Investment performance of Jakarta Islamic Index (JII) stocks.

Listyaningsih, Erna (2015) Investment performance of Jakarta Islamic Index (JII) stocks. [Thesis (PhD/Research)]

[img]
Preview
Text (Introductory Pages)
Listyaningsih_2015_front.pdf

Download (81Kb) | Preview
[img]
Preview
Text (Whole Thesis)
Listyaningsih_2015_whole.pdf

Download (2927Kb) | Preview

Abstract

The objective of this study is to assess comprehensively the investment performance, trading activity and volatility of Jakarta Islamic Index (JII) stocks. JII is the index on the Indonesian Stock Exchange that is composed of Sharia-compliant stocks (stocks of companies whose methods and practices are in compliance with Sharia law). JII stocks have unique characteristics – other than those that set them apart because of their basis in Islamic principles.These stocks have high levels of market capitalisation and high liquidity. In the Indonesian context, JII stocks are liquid ‘blue chip’ stocks. Unlike other investments where ethical stocks are smaller, illiquid and volatile, Indonesian ethical investing via JII stocks is unlikely to hurt investment performance per se.

Current literature on Sharia investment has not included the liquidity issue in theirmodel to assess stock performance. Therefore, in this study, a comprehensive study of this issue has been conducted using the extended model of the Capital Asset Pricing Model (CAPM) using the Fama and French three-factor model augmented
with liquidity.

A second feature of this study is that the volatility of JII stocks as compared to other stocks was investigated. The impact of the Global Financial Crisis (GFC) on JII stocks was also examined. Finally, the effect of stocks entering and leaving the JII on return performance, trading activity and spread was assessed.

The empirical findings of this study provide some valuable insights for finance academics and practitioners, especially those with an interest in Islamic finance. First, it was found that there was no difference in performance between JII and non-JII (Sharia and non-Sharia) stocks. Second, weak empirical evidence was found indicating that JII stocks exhibit lower levels of volatility when compared to non-JII stocks. Third, it was found that during the GFC, after the announcement of the suspension of trading on the Indonesian Stock Exchange (IDX), Trading Volume Activity (TVA) of JII stocks experienced a decrease when compared to non-JII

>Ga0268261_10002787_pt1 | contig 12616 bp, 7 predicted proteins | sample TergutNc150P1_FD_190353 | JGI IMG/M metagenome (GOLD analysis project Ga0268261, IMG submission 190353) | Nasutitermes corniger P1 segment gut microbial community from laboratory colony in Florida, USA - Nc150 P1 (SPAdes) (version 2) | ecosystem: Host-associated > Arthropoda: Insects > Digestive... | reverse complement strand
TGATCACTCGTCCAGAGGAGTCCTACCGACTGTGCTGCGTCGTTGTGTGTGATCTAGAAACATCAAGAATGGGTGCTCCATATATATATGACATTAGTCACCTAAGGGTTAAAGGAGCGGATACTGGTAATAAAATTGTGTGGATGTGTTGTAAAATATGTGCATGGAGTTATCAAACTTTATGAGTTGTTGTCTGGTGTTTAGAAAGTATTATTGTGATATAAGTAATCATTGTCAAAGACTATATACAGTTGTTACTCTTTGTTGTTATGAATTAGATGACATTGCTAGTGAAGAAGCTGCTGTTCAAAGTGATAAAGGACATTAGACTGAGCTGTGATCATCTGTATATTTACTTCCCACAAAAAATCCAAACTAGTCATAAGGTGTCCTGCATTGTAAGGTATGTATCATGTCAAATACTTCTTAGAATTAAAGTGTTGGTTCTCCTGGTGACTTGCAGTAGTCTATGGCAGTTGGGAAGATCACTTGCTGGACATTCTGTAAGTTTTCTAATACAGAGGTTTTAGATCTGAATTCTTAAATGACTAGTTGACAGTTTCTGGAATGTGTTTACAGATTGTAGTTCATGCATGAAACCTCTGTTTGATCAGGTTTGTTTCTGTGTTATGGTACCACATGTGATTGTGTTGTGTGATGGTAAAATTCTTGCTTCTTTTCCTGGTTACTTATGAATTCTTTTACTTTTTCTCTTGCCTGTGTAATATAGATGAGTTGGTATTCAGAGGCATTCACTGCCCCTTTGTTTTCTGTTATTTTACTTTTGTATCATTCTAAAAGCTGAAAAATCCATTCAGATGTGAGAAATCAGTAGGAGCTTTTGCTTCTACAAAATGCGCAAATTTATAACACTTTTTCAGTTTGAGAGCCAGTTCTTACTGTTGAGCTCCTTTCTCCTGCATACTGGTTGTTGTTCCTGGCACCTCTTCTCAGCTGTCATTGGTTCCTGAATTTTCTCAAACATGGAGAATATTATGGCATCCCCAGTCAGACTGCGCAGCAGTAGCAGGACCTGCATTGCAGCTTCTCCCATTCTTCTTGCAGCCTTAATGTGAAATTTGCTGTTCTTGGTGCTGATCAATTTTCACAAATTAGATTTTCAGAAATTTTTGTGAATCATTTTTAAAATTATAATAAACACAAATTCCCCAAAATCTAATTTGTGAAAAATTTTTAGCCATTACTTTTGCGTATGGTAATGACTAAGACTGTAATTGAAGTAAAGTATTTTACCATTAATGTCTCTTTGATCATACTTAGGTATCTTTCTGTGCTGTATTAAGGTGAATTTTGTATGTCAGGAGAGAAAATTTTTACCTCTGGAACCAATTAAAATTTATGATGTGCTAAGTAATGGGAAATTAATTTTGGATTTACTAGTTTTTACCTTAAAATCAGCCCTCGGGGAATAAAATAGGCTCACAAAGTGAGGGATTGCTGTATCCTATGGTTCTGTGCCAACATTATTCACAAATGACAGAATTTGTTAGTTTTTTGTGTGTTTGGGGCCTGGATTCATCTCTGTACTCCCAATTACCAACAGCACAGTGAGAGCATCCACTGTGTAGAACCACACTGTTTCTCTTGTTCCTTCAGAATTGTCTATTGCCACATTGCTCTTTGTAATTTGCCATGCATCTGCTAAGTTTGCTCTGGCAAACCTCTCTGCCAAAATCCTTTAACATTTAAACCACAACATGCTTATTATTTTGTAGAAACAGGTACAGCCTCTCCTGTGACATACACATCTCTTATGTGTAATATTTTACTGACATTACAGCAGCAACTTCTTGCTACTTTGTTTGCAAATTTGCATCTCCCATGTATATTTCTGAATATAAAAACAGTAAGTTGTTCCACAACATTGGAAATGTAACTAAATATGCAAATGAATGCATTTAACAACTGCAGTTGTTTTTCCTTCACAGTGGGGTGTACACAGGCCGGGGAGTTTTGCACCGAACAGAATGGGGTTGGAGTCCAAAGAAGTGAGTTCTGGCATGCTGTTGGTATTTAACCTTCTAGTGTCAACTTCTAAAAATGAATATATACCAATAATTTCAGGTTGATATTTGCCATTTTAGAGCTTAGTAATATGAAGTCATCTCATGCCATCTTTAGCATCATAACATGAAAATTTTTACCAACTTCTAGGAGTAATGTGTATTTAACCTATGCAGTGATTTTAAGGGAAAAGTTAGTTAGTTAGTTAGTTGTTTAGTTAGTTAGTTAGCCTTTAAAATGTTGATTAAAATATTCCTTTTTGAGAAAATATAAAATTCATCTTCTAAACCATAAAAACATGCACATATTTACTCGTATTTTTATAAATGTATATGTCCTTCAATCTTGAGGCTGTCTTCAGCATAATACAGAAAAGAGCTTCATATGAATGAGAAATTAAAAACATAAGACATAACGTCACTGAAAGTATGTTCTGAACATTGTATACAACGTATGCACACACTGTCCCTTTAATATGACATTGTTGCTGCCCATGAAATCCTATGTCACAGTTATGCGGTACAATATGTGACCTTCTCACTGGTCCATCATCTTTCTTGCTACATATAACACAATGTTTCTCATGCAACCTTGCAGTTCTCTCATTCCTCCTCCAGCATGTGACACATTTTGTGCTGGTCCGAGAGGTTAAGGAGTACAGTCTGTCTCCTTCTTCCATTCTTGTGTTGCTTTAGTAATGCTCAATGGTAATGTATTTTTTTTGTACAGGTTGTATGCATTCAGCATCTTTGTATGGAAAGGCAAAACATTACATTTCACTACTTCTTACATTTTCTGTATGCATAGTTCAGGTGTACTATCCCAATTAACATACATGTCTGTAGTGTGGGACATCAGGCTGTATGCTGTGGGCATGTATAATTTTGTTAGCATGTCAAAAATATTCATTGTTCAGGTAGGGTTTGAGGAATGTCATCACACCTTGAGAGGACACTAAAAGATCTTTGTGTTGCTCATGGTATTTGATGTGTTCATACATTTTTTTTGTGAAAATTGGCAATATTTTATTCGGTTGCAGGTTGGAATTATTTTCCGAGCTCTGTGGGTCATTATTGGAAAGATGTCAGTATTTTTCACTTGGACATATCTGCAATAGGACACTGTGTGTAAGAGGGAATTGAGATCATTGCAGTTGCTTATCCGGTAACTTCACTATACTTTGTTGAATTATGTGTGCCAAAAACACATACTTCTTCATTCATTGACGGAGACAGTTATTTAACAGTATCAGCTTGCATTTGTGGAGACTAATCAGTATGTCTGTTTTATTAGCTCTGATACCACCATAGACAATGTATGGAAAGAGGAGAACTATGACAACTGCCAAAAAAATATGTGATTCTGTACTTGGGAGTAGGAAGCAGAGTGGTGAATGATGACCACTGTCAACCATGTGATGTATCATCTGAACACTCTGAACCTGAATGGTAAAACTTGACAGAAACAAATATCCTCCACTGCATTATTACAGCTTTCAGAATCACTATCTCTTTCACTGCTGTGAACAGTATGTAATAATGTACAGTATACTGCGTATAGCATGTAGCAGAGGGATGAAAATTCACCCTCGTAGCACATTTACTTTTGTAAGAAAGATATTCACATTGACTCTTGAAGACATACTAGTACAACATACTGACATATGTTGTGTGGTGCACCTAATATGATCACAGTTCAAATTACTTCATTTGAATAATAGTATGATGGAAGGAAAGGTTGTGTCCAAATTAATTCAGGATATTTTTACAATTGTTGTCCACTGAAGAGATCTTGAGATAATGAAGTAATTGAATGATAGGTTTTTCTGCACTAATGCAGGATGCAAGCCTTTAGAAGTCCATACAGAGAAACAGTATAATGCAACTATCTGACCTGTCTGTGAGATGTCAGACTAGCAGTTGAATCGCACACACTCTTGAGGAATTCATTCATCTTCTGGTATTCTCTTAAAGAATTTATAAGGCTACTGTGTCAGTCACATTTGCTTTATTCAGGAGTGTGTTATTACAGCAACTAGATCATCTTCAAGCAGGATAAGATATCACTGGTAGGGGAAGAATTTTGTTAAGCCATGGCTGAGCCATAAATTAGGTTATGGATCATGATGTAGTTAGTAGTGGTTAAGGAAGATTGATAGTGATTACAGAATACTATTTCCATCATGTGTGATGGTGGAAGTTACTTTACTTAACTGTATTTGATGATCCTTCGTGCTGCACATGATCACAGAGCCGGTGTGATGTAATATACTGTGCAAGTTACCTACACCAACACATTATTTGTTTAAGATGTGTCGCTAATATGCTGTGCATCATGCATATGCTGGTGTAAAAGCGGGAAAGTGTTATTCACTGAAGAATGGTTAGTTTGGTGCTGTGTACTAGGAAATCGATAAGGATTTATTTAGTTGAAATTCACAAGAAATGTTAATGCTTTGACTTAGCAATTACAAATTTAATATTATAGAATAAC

stocks. This finding is consistent with the view that in the wake of bad news, investors sell more of their holdings of risky stocks (non-Sharia stocks) in order to
avoid losses. However, these effects were not statistically significant. Finally, the effect of stocks entering and leaving JII supported the price pressure hypothesis. Overall, the study reports evidence consistent with the view that investors’ decisions to buy stocks has been driven more by the performance of stocks rather than by the extent of their ethical compliance.


Statistics for USQ ePrint 27840
Statistics for this ePrint Item
Item Type: Thesis (PhD/Research)
Item Status: Live Archive
Additional Information: Doctor of Philosophy (PhD) thesis.
Faculty / Department / School: Current - Faculty of Business, Education, Law and Arts - No Department
Supervisors: Krishnamurti, Chandrasekhar
Date Deposited: 19 Oct 2015 23:43
Last Modified: 19 Oct 2015 23:43
Uncontrolled Keywords: Islamic, investment, Sharia law, Jakarta, stock, performance,GFC, global financial crisis, financial
Fields of Research : 15 Commerce, Management, Tourism and Services > 1502 Banking, Finance and Investment > 150205 Investment and Risk Management
URI: http://eprints.usq.edu.au/id/eprint/27840

Actions (login required)

View Item Archive Repository Staff Only